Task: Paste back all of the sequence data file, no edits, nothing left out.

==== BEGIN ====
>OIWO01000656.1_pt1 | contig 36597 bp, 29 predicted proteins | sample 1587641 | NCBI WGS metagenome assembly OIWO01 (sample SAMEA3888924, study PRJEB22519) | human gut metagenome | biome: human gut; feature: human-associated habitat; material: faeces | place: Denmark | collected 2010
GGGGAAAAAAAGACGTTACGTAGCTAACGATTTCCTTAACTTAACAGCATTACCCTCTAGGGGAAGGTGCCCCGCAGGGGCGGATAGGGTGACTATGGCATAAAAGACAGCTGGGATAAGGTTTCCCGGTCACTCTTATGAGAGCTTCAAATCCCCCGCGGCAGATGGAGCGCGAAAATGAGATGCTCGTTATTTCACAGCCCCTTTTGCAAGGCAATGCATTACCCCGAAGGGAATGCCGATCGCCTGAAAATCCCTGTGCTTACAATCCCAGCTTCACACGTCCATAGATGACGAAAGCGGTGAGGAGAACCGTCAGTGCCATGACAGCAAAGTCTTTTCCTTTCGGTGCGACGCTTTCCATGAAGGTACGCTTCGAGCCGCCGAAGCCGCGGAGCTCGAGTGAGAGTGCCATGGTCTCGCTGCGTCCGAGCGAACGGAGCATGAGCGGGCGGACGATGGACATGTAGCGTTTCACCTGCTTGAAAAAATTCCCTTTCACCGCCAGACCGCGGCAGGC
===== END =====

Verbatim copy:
>OIWO01000656.1_pt1 | contig 36597 bp, 29 predicted proteins | sample 1587641 | NCBI WGS metagenome assembly OIWO01 (sample SAMEA3888924, study PRJEB22519) | human gut metagenome | biome: human gut; feature: human-associated habitat; material: faeces | place: Denmark | collected 2010
GGGGAAAAAAAGACGTTACGTAGCTAACGATTTCCTTAACTTAACAGCATTACCCTCTAGGGGAAGGTGCCCCGCAGGGGCGGATAGGGTGACTATGGCATAAAAGACAGCTGGGATAAGGTTTCCCGGTCACTCTTATGAGAGCTTCAAATCCCCCGCGGCAGATGGAGCGCGAAAATGAGATGCTCGTTATTTCACAGCCCCTTTTGCAAGGCAATGCATTACCCCGAAGGGAATGCCGATCGCCTGAAAATCCCTGTGCTTACAATCCCAGCTTCACACGTCCATAGATGACGAAAGCGGTGAGGAGAACCGTCAGTGCCATGACAGCAAAGTCTTTTCCTTTCGGTGCGACGCTTTCCATGAAGGTACGCTTCGAGCCGCCGAAGCCGCGGAGCTCGAGTGAGAGTGCCATGGTCTCGCTGCGTCCGAGCGAACGGAGCATGAGCGGGCGGACGATGGACATGTAGCGTTTCACCTGCTTGAAAAAATTCCCTTTCACCGCCAGACCGCGGCAGGC